This little baby was found dead in his cradle at home...

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"Our baby might have been gasping for air before he died..."

A really sad and heart-breaking news has come to our notice. A little baby in Malaysia was found dead in his cradle at home.

Baby found dead in his cradle

According to the New Straits Times, baby Faris had woken up at around 4:30 am, and his father Faizul Firdaus had put him back to sleep in the cradle after changing his diapers. Apparently, the baby had shown some difficulties in sleeping of late, so his father had also placed a small pillow near him to make him feel comfortable.

When mummy Melati Mohammad @ Ahmad came home from work at around 7:30 am, she found her 4-month-old baby lying face down in his cradle, looking pale and lifeless.

Little Faris Rayyan Qhumainy Faizul was rushed to Balik Pulau Hospital in Malaysia, but it was unfortunately too late.

Devastated mummy Melati tells New Straits Times, "Our baby might have been gasping for air before he died. My husband did not notice anything as there was no noise from our boy throughout the night."

"We just have to accept the fate that Faris is no longer with us."

The child's body has been sent for post-mortem and police are currently investigating the incident.

Our heart bleeds for this little baby, we hope his parents find strength to deal with their loss...

Cot death or SIDS

Sudden infant death syndrome (SIDS) is a condition when an apparently healthy baby dies unexpectedly, and for no clear reason. SIDS victims are babies, who appear to be perfectly healthy when their parents put them down for a nap or at bedtime, but then they never wake up.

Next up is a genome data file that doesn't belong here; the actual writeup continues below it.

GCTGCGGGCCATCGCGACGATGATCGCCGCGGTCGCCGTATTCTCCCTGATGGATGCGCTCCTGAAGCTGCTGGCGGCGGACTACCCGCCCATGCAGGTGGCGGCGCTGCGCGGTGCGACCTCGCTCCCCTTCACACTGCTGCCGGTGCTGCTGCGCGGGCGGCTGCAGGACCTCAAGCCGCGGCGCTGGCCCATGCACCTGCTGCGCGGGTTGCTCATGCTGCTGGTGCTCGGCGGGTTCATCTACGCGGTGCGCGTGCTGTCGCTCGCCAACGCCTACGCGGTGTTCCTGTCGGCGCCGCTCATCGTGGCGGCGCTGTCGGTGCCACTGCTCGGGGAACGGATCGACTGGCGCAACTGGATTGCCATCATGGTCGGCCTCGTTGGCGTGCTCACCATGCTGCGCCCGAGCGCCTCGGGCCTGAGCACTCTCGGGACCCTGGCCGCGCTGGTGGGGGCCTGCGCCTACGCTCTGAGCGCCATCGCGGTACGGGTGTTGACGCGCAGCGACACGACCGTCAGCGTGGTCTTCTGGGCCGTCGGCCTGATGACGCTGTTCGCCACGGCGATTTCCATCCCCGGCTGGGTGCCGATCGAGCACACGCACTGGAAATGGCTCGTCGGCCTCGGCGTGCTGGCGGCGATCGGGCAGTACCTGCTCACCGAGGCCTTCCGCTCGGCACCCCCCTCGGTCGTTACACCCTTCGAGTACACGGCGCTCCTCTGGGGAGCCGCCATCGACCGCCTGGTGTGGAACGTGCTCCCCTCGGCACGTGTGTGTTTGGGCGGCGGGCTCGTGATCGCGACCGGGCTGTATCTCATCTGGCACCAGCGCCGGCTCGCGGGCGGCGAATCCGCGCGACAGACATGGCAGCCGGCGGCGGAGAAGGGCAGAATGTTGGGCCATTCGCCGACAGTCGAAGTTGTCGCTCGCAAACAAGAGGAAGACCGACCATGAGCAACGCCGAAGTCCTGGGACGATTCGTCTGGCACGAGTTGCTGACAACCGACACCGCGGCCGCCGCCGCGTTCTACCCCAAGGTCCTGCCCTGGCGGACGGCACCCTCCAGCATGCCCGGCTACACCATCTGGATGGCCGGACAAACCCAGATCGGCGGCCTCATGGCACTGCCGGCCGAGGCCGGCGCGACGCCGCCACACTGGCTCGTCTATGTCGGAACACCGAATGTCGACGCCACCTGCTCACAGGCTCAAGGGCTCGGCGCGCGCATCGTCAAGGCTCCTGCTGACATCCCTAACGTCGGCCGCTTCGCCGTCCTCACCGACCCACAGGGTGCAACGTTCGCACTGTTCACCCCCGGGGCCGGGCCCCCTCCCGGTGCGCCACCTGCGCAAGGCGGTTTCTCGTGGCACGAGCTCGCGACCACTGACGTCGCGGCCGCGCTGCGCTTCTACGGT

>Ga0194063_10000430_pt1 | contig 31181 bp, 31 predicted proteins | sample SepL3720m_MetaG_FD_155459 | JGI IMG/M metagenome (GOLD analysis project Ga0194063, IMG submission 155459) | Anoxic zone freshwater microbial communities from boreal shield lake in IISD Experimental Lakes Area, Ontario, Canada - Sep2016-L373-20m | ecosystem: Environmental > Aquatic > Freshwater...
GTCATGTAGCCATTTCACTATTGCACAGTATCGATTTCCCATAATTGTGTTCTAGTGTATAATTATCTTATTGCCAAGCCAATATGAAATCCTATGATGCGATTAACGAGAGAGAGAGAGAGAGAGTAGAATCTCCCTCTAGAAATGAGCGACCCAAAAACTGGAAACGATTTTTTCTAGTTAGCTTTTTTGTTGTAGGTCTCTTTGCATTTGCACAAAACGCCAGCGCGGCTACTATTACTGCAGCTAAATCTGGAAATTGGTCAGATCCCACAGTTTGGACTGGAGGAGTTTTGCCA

SIDS used to be more commonly known as cot death. However, it gave the wrong impression that babies would only be affected when sleeping in a cot. SIDS can affect babies wherever they sleep.

No one knows for sure why SIDS happens. Here are some findings about SIDS or cot death:

  • Most babies who die from cot death do so between the ages of 2 and 4 months. However, babies up to a year old can also succumb to cot death.
  • More boys than girls die from cot death.
  • SIDS is more common in winter, and tends to increase in particularly cold months.
  • Premature babies, low birth weight babies, and babies exposed to cigarette smoke are more susceptible to cot death.

Protecting your child from SIDS

Here are some safety tips that can significantly reduce the risk of SIDS:

  • Always put your baby to sleep on his back. 
  • Don't put blankets or toys in his crib. Use only blankets that are breathable and allow the baby to get fresh air. Use tight-fitting bedding on a firm crib mattress.
  • It is advisable not to share your bed with your baby.
  • Keep the room cool, but not too cold. Stale, warm, and stuffy air makes it difficult for a baby to breathe.
  • Offer a pacifier. Allowing a baby to soothe themselves to sleep with a pacifier makes their breathing more regular and consistent. This is a good thing.
  • Keep your home free of cigarette smoke and other heavy fumes and/or odour.
  • Breast-feed your baby, if possible. Breast-feeding for at least six months lowers the risk of SIDS.

Also READ: Their baby died because she was forgotten in her car seat

(Source and Image: NST)